People Staff
March 13, 1995 12:00 PM

As with almost every aspect of this tragic case, opinion was widely divided as to why family and friends failed to help Nicole Brown Simpson (PEOPLE, Feb. 20). Many felt Nicole was as much to blame for her situation as her family, who did not take O.J.’s abuse of Nicole seriously enough.


It is quite obvious why no one in the Brown family helped Nicole: They were living the good life because of O.J.’s generosity (no, not control), and they didn’t want to lose that high life—money, jobs, trips, good times, etc. They are equally to blame for the battering Nicole received at the hands of O.J. But I keep asking myself, what blame does Nicole share?


There are few things in my life that I am sure about, but one of them is that I would do everything in my power to help my sister or friend end an abusive relationship. It is so difficult for me to comprehend why Nicole’s family and friends allowed the abuse to continue. There just isn’t enough money or Hertz franchises in this world that I would allow her to be beaten.


Why didn’t anyone help Nicole? What about parents who not only allowed, but apparently never objected when their daughter, only three weeks out of high school, dated a 29-year-old married man? Sorry, but 1977 was when the intervention should have taken place.

HANNAH SULLIVAN, New London, Conn.

Your headline should have read, “Why didn’t Nicole help herself?”

DAVID JOHNSON, Denver via CompuServe

If my sister had been beaten to a pulp by her husband, you can bet that I would do more than just take her picture for a safe-deposit box. Come on! It’s a little too late for the would’ves, could’ves and should’ves.

L. FERNANDEZ, Valrico, Fla.

What did O.J.’s family and so-called friends do? Don’t tell me they didn’t know he had a problem.

J.C. BRANDT, Camp Hill, Pa.

Poor Nicole. I’m tired of hearing it. People should stop trying to take the blame for her death. Nicole remained a player in a high-stakes game and lost big time.


This tragedy could have been avoided if society focused less on celebrity worship and more on recognition of basic, decent qualities like honesty, integrity, responsibility, kindness and compassion. The dumbing of America continues.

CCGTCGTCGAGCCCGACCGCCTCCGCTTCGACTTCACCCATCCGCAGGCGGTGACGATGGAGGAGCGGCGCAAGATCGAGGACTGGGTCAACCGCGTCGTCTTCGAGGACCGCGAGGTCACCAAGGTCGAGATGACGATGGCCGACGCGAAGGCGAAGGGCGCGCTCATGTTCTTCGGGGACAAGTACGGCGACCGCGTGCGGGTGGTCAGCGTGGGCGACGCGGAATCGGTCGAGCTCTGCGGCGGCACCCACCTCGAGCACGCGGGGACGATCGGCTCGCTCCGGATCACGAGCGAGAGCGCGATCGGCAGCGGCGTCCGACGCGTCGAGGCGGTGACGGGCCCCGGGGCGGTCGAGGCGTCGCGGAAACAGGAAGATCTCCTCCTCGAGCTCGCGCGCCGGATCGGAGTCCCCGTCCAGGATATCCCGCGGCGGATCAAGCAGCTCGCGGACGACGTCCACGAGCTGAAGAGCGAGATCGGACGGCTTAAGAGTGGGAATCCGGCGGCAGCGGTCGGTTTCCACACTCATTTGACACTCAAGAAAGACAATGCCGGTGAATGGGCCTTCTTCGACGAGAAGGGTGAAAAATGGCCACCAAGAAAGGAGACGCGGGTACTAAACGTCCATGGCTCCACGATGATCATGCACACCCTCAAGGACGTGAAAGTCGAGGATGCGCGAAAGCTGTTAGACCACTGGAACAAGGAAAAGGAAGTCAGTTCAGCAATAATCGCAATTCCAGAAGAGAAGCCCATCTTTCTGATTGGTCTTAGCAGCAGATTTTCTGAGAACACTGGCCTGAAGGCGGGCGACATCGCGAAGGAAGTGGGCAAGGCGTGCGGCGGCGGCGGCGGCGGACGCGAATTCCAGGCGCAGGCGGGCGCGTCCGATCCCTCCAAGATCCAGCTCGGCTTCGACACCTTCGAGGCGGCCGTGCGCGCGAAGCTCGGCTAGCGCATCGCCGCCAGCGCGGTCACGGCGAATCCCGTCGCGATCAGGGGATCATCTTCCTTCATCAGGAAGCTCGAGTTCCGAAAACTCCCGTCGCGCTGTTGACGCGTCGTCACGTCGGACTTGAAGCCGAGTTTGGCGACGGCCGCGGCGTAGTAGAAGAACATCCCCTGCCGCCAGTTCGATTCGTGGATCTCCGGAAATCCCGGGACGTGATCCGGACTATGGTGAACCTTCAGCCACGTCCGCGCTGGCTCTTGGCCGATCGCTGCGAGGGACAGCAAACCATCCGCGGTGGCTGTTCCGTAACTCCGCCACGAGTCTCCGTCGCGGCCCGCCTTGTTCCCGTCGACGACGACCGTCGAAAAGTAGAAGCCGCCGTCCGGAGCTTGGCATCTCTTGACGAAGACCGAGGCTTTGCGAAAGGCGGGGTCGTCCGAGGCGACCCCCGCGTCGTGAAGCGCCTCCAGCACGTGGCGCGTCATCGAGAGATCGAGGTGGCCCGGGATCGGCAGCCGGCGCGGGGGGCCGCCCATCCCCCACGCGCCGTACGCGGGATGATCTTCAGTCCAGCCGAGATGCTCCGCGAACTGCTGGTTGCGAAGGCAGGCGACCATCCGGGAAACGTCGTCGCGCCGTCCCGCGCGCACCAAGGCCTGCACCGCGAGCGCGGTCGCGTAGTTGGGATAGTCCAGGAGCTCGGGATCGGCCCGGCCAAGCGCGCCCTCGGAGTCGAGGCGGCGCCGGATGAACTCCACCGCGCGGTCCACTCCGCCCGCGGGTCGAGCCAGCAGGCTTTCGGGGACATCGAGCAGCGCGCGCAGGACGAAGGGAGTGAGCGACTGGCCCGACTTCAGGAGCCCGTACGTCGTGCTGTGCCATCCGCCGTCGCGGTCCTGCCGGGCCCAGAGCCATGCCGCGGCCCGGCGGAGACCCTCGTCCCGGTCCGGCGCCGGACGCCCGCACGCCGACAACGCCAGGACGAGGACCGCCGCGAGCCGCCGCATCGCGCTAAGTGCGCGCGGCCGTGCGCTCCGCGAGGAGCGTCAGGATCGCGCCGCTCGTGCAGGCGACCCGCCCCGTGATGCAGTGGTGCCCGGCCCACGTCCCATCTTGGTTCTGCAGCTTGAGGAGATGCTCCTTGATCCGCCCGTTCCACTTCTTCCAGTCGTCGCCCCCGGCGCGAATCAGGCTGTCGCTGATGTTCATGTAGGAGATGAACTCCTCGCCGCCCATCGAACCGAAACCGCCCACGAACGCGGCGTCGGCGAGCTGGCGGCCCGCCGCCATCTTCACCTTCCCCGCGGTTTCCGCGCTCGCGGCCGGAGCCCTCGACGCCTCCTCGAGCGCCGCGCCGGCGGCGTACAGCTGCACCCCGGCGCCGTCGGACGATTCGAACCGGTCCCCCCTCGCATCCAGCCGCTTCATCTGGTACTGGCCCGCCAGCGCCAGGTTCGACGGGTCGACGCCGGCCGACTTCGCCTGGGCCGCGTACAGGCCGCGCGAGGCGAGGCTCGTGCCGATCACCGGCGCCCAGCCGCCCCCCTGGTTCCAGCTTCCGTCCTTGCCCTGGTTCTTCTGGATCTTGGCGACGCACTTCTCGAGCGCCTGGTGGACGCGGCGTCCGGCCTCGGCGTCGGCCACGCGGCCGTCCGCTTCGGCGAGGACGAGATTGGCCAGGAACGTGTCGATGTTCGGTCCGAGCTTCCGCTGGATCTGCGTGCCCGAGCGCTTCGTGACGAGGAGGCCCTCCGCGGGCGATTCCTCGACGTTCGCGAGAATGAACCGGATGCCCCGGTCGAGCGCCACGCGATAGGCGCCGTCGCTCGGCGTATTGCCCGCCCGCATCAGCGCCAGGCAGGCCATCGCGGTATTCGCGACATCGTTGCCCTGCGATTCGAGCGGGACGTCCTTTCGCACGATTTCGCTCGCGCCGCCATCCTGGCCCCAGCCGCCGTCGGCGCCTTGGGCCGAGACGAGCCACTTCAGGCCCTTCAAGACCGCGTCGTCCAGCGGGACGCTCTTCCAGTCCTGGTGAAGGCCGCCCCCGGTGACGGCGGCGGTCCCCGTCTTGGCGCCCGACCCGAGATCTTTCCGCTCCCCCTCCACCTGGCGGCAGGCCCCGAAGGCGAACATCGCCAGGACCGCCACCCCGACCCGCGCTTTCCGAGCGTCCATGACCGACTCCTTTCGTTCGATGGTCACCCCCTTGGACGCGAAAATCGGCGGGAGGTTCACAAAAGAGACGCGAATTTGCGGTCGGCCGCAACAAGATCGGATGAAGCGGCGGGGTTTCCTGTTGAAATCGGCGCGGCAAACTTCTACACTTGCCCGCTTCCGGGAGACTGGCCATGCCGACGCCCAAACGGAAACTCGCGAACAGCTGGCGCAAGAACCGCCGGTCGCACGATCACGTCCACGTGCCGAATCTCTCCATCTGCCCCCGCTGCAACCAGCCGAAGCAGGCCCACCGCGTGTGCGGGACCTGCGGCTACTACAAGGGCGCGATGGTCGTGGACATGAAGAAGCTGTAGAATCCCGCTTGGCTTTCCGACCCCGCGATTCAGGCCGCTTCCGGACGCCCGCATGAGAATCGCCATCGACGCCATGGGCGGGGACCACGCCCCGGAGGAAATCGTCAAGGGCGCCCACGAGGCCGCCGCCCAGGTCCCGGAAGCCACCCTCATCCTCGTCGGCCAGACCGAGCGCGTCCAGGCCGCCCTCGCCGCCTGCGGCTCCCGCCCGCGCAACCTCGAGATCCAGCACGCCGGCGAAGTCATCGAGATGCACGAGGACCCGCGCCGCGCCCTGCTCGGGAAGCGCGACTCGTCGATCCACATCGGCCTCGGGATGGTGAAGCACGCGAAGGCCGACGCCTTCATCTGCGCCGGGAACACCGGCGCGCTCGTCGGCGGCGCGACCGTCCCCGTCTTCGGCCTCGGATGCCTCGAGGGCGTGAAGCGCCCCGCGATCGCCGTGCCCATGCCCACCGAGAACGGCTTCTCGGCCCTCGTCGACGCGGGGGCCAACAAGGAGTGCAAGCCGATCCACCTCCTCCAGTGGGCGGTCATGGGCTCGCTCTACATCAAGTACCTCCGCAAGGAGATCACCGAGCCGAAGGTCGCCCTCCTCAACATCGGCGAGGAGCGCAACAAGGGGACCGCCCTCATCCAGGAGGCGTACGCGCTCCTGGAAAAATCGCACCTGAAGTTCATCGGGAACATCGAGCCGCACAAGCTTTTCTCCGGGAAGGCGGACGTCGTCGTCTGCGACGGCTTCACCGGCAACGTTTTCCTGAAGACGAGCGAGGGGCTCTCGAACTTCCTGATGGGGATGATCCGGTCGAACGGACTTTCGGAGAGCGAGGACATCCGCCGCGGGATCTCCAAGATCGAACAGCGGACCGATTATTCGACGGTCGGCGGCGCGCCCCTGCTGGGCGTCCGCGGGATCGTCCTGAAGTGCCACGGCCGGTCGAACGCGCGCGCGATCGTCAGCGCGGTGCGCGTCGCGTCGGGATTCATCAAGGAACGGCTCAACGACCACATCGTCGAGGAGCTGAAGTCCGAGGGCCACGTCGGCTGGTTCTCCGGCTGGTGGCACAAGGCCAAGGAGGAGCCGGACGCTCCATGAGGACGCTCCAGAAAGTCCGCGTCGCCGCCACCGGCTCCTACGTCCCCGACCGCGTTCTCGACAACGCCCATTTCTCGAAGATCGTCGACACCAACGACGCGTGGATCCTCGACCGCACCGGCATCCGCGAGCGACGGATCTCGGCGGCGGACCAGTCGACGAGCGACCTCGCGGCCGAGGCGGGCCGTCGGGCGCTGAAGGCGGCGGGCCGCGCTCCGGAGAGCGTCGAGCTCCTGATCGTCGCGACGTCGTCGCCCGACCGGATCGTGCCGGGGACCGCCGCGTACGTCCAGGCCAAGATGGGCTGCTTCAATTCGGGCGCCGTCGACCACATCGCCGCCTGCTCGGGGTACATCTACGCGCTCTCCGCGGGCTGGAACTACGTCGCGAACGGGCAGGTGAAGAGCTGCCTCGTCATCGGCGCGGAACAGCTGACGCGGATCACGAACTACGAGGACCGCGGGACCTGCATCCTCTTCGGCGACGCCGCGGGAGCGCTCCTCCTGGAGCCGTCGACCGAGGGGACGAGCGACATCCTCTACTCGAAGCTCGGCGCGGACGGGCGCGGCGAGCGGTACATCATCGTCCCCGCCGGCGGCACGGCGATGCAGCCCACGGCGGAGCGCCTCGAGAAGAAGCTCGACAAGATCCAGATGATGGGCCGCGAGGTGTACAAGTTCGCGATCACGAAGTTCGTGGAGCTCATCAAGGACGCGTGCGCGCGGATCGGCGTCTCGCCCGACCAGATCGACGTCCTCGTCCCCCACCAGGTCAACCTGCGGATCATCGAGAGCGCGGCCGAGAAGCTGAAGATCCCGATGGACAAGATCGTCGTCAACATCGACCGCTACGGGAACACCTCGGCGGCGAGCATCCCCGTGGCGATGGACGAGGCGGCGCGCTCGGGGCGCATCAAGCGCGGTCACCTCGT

LINDA W. PETRIE, New York City


It never ceases to amaze me that celebrities think the public cares what their political views are. As of late, Bar-bra Streisand has been pontificating on just about everything. For someone who professes to be a liberal, she seems incredibly intolerant of those who oppose her views. Ms. Streisand also seems to fare very well with capitalism for someone who sounds like a socialist.

BETH KRAFT, Wilmington, N.C. via CompuServe

While Ms. Streisand was indeed dressed exquisitely by Donna Karan, her speech at Harvard lacked the polish and tastefulness of the pinstripe-and-pearls ensemble. She blatantly refused to answer any direct questions, especially those referring to the subjects of her speech—although she frequently offered a clever quip in response to flattery about her work in the entertainment industry. Apart from her grace and refinement—and Barbra is truly elegant—her appearance was ultimately a disappointment.

ZACH BUCHWALD and RACHEL ALT, Cambridge via Internet

Kudos to Barbra Streisand. Not only has this enormously gifted woman challenged herself as a performer, she has also retained the courage to express her convictions as a private citizen. Who said Hollywood is filled with bubbleheads?

AL MENOTTI, Park Ridge, Ill.

Although subjected to the carpings of an ill-focused (and probably jealous), conservative press, Ms. Streisand (or anyone else for that matter) has the right to accept the invitation of a university or public forum to speak out about politics or contemporary issues. I’d rather hear her unpretentious passion and eloquence than the absurd remonstrations of a Newt Gingrich.


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